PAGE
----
MHNAUK noted, however, that there is the potential for abuse. The academic and practice assessors coming from outside the field could undermine the students’ capabilities with regards to mental health.

New Timeline that Led to the New Changes

The new standards represent two years of work and have been developed with the help of nurses, students, educators, charities, healthcare professionals and patient groups throughout the UK.

The NMC has changed the way mentoring works by splitting the role of the mentor into supervisors and assessors. 

Also, the new education standards remove the cap on simulated practice hours. By doing so, the NMC believes that it will be easier for nurses and midwives to return to practice.


The assessors will either be “nominated practice assessors” or “nominated academic assessors.” These will either be registered nurses or midwives.

The problem is, according to the academics, that the NMC does not plan to set proficiencies for either assessors or supervisors. 

Besides, the MHNAUK suggests that the NMC make improvements in how it trains assessors so that they are in line with some national standards. The MHNAUK’s comment reflects what the Royal College of Nursing said.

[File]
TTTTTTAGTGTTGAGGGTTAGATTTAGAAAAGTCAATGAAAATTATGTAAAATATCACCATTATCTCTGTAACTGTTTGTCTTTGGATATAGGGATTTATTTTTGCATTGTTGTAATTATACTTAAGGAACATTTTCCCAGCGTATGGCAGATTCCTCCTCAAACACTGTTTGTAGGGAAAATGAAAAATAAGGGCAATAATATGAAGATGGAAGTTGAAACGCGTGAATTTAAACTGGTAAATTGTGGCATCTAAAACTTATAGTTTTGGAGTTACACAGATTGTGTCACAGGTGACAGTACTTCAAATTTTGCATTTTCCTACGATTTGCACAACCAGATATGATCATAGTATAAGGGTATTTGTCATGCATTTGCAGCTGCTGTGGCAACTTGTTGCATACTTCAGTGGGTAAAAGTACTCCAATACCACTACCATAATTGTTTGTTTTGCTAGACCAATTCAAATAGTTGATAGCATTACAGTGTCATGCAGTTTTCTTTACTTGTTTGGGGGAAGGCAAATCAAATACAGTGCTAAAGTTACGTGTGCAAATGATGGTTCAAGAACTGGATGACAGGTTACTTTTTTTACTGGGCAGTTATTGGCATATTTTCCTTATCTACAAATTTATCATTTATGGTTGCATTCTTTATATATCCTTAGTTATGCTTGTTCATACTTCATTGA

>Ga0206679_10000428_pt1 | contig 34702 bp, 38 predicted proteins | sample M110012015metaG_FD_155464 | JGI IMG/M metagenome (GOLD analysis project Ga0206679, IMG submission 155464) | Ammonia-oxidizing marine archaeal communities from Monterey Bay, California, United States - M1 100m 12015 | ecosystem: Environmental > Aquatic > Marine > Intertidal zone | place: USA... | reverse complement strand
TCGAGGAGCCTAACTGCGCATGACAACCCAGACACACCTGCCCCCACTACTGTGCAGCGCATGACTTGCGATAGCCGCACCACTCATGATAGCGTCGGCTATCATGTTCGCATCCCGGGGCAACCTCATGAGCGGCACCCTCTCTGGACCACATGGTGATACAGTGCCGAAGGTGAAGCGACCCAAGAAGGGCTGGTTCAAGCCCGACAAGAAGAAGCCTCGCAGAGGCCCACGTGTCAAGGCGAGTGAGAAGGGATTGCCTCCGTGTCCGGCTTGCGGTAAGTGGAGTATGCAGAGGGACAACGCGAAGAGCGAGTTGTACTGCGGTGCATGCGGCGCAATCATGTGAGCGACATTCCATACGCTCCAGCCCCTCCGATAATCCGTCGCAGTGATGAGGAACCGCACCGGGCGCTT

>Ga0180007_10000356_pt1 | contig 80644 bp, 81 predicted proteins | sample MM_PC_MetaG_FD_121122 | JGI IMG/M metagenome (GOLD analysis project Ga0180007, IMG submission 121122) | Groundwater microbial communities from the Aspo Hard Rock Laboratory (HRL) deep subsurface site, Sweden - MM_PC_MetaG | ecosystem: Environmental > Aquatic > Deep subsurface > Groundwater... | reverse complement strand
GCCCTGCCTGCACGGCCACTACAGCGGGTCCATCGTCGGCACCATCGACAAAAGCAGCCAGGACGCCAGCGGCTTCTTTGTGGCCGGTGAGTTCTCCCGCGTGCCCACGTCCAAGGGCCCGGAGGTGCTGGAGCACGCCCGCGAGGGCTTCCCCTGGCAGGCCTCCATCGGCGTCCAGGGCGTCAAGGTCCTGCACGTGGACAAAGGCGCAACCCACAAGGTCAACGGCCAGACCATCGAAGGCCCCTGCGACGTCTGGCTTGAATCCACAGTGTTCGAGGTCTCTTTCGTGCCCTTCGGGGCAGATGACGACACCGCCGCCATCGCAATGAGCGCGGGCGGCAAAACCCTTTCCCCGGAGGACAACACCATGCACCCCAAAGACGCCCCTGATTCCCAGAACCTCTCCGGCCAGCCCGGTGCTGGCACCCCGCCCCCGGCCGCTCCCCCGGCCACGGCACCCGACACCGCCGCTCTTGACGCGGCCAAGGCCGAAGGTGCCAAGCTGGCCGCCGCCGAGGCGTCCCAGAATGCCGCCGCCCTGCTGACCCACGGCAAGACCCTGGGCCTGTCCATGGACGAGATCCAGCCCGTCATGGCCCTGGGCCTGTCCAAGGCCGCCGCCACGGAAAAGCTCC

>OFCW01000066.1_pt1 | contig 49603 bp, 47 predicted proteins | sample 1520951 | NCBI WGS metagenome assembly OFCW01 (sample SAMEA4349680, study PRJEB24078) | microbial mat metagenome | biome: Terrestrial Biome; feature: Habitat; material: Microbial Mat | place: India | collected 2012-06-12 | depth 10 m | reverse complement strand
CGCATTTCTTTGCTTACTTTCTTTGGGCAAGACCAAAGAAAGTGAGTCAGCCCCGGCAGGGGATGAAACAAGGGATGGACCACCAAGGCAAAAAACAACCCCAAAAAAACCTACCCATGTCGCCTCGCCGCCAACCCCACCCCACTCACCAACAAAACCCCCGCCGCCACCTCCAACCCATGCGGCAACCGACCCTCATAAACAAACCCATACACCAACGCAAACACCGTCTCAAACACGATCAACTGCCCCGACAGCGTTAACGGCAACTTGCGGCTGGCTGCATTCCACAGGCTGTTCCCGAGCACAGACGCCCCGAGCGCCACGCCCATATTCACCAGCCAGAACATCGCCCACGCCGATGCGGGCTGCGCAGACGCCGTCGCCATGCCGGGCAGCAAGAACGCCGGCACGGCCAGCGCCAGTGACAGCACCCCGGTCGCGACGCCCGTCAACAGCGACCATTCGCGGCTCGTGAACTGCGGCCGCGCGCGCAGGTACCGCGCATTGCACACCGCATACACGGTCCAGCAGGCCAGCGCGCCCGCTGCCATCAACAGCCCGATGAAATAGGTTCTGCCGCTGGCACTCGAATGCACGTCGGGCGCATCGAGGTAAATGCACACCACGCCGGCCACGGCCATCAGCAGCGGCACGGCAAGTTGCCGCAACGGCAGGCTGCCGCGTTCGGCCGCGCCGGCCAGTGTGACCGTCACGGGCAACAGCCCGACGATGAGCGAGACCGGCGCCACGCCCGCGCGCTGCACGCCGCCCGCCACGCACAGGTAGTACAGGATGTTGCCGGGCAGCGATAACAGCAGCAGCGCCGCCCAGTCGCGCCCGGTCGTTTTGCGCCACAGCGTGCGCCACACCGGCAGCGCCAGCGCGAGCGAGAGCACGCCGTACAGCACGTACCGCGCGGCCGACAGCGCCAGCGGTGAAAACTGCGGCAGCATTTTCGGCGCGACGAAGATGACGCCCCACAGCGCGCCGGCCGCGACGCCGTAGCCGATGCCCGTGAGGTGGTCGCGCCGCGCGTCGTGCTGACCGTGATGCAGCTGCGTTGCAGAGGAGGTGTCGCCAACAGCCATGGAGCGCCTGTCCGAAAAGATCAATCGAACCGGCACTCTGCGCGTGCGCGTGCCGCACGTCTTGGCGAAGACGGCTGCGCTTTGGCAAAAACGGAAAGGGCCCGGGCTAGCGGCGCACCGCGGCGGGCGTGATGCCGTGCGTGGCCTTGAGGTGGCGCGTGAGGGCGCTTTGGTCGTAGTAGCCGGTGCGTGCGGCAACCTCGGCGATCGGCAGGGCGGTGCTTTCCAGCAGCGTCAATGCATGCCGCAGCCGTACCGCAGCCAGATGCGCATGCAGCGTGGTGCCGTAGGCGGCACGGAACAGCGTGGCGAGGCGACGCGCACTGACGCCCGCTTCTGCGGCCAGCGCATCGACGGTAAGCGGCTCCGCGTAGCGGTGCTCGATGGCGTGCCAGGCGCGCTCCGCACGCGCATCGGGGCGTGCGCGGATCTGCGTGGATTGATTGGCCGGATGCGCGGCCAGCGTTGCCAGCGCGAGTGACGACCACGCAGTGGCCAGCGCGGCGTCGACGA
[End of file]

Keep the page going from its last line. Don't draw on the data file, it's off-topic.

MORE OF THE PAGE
The Royal College of Nursing supports the decision to split the mentor into assessors and supervisors. It, however, expressed concerns over the support and training that would be available for the assessors and supervisors.

A spokesperson from the NMC said that all these views would be taken into consideration. These views will either be approved or rejected as the NMC finalizes the proficiency standards and education framework.


The NMC has introduced the roles of the academic assessor, practice supervisor and practice assessor to replace the role previously help by the mentor. 

Both employers and universities are supposed to determine who will best fill out these positions. Organizations are expected to ensure that people who assume these new roles have the proper support and preparation.

Practice assessors will assess and confirm the students’ achievements for practice and learning. They will also recommend the students who are suitable to partner with the academic assessor.

Practice supervisors will offer supervision to students who are on placement. Any registered health professional, be they nurses or midwives can undertake this role.

Finally, academic assessors will match and confirm the students’ learning and theoretical achievement.

At the Flame Lily Academy, we offer training to suit all your needs. Get in touch to learn how we can help you stay updated with the new changes made by the NMC.